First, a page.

This book and an accompanying compact disk offer a rare glimpse into Native American sacred traditions of song and dance. Arising from a unique exhibit and live performance at the Northwest Folklife Festival, Spirit of the First People is a collection of personal narratives, stories, and essays on the music of the First People in the region that now encompasses Washington State. From tribe to tribe and reservation to reservation across the state, a wide range of musical genres and individual styles have developed, including social dance songs, game songs, and hymns.
Skagit elder Vi Hilbert, a principal adviser to the tribal council and the one who gave the book its name, introduces the collection. Contributors include Bruce-Subiyay Miller (Skokomish), Cliff Sijohn (Spokane, Coeur d'Alene), Jeanette Timentwa (Okanogan) and Rebecca Chamberlain, Virginia Beavert-Martin (Yakima), Brycene Neaman (Yakama), Linda Goodman and Helma Swan (Makah), Loran Olsen, and Willie Smyth. Their narratives provide rich detail about tribal music and its significance, past and present. Roberta Haines (Wenatchee) establishes the historical and political background, noting how spiritual traditions were nurtured by dance and song under conditions of government suppression. Song traditions in the Indian Shaker Church are explored by Pamela Amoss and James Everett Cunningham. Appendixes by Laurel Sercombe, Judith Gray, and William Seaburg outline the work of past ethnographers and describe current efforts to preserve and disseminate the music.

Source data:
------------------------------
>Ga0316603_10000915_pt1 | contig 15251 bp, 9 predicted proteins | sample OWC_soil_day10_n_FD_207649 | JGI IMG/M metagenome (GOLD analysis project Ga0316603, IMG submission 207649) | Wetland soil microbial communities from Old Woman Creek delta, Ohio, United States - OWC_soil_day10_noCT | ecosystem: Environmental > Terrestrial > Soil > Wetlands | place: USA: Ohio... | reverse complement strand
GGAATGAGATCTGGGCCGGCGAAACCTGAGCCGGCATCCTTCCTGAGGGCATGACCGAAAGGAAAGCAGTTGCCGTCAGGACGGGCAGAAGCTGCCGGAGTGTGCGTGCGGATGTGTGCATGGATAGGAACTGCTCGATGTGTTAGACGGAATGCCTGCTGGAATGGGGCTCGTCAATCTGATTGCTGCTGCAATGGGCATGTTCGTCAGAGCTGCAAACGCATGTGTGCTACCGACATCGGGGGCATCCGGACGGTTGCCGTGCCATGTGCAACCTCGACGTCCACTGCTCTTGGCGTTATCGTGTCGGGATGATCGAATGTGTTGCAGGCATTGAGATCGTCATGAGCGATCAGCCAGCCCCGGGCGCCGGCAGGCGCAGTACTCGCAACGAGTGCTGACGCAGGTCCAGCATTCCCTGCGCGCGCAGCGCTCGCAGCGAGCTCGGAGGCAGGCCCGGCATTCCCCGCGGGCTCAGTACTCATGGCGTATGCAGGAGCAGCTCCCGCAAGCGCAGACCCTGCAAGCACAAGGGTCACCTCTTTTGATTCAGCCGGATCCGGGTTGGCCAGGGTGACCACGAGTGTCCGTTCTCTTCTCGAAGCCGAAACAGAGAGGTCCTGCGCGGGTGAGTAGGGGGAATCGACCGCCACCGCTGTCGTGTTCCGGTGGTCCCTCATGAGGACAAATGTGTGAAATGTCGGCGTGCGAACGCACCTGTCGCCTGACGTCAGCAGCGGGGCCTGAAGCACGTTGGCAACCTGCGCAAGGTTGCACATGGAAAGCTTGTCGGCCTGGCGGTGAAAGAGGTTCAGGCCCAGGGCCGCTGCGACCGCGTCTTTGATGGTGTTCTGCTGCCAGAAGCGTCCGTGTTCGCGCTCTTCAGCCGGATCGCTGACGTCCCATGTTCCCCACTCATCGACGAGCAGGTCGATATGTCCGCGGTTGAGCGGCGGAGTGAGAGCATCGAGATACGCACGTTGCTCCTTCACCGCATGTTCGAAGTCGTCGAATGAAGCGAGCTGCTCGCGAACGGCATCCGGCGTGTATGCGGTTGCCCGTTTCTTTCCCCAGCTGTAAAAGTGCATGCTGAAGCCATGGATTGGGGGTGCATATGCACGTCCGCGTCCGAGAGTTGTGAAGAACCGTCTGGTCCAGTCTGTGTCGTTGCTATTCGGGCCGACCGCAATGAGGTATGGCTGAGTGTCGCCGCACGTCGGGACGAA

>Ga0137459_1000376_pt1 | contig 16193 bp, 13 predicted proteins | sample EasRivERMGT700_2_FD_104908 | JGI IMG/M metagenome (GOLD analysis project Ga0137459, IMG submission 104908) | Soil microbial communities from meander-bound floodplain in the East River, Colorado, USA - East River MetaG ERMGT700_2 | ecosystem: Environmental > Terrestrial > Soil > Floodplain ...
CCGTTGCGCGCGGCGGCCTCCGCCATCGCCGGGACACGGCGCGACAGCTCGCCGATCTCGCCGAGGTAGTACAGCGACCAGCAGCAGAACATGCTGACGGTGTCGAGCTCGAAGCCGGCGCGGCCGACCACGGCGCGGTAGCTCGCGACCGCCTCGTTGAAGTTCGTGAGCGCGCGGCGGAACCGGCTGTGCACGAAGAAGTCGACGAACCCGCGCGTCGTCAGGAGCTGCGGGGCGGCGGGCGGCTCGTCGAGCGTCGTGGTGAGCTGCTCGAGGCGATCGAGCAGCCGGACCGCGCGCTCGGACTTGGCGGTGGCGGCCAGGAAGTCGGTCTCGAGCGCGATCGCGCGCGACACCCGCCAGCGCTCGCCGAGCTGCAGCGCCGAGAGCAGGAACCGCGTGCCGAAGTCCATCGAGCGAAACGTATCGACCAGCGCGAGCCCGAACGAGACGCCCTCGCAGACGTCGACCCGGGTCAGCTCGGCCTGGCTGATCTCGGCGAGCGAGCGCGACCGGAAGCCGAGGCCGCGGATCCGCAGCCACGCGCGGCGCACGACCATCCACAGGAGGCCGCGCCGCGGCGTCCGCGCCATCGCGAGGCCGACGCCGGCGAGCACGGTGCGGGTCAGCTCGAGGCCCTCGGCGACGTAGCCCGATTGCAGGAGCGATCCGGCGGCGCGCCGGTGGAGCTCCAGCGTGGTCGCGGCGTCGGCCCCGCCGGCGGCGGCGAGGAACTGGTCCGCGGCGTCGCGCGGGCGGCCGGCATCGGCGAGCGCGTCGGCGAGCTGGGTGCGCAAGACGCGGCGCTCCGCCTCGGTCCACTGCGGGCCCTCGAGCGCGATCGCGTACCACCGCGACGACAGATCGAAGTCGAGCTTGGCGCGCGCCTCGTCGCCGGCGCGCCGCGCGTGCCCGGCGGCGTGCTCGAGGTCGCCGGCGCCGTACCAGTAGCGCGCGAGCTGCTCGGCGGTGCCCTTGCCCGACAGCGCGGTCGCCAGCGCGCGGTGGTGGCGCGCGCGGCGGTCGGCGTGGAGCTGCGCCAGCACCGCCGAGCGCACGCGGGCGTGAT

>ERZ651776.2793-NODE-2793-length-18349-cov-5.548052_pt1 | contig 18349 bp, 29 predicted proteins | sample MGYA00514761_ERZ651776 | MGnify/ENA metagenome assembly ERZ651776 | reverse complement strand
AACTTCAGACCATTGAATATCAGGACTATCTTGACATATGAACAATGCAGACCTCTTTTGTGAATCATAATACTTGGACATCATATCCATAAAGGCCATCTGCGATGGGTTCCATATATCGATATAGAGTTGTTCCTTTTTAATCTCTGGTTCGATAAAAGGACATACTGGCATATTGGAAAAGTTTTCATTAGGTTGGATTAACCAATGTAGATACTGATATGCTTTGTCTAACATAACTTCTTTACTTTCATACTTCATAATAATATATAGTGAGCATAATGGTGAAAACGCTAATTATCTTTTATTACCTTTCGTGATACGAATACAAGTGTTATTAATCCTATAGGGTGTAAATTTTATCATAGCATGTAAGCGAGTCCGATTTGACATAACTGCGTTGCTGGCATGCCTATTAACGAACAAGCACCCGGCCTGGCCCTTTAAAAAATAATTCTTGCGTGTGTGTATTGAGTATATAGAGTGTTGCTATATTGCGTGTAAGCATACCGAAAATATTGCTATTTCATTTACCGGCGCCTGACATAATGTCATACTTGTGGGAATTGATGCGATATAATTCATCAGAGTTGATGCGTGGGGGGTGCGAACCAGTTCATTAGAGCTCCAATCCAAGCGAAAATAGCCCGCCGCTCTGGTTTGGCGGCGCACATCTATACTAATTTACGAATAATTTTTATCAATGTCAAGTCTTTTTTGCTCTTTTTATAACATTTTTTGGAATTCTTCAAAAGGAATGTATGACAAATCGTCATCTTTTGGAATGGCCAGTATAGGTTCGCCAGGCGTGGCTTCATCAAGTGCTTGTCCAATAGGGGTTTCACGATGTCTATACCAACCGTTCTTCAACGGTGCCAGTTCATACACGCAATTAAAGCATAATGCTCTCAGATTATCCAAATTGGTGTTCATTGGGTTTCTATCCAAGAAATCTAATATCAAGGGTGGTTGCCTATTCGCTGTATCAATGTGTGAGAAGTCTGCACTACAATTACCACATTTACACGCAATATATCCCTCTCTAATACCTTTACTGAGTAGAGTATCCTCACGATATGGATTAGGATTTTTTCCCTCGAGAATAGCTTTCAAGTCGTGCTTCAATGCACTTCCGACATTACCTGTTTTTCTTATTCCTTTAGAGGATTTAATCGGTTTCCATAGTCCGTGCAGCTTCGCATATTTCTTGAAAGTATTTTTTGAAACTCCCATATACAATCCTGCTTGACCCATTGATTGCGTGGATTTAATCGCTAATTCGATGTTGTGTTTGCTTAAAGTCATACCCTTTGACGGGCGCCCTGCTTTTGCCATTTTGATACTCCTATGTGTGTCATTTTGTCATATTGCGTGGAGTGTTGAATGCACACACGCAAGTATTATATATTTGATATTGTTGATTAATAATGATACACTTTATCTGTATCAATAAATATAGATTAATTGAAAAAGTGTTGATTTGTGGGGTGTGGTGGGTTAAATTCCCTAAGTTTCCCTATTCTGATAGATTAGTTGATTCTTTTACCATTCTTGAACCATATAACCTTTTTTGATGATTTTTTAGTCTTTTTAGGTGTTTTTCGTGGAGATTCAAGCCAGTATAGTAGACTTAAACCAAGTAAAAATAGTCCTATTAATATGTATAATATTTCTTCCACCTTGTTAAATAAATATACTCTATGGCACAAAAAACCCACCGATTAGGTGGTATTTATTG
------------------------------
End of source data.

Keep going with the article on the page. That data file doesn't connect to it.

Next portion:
This book and compact disk are the result of a multi-year collaboration among the members of Washington State's tribes, Jack Straw Productions, Northwest Folklife, and the Washington State Arts Commission's Folk Arts Program. 54 illus.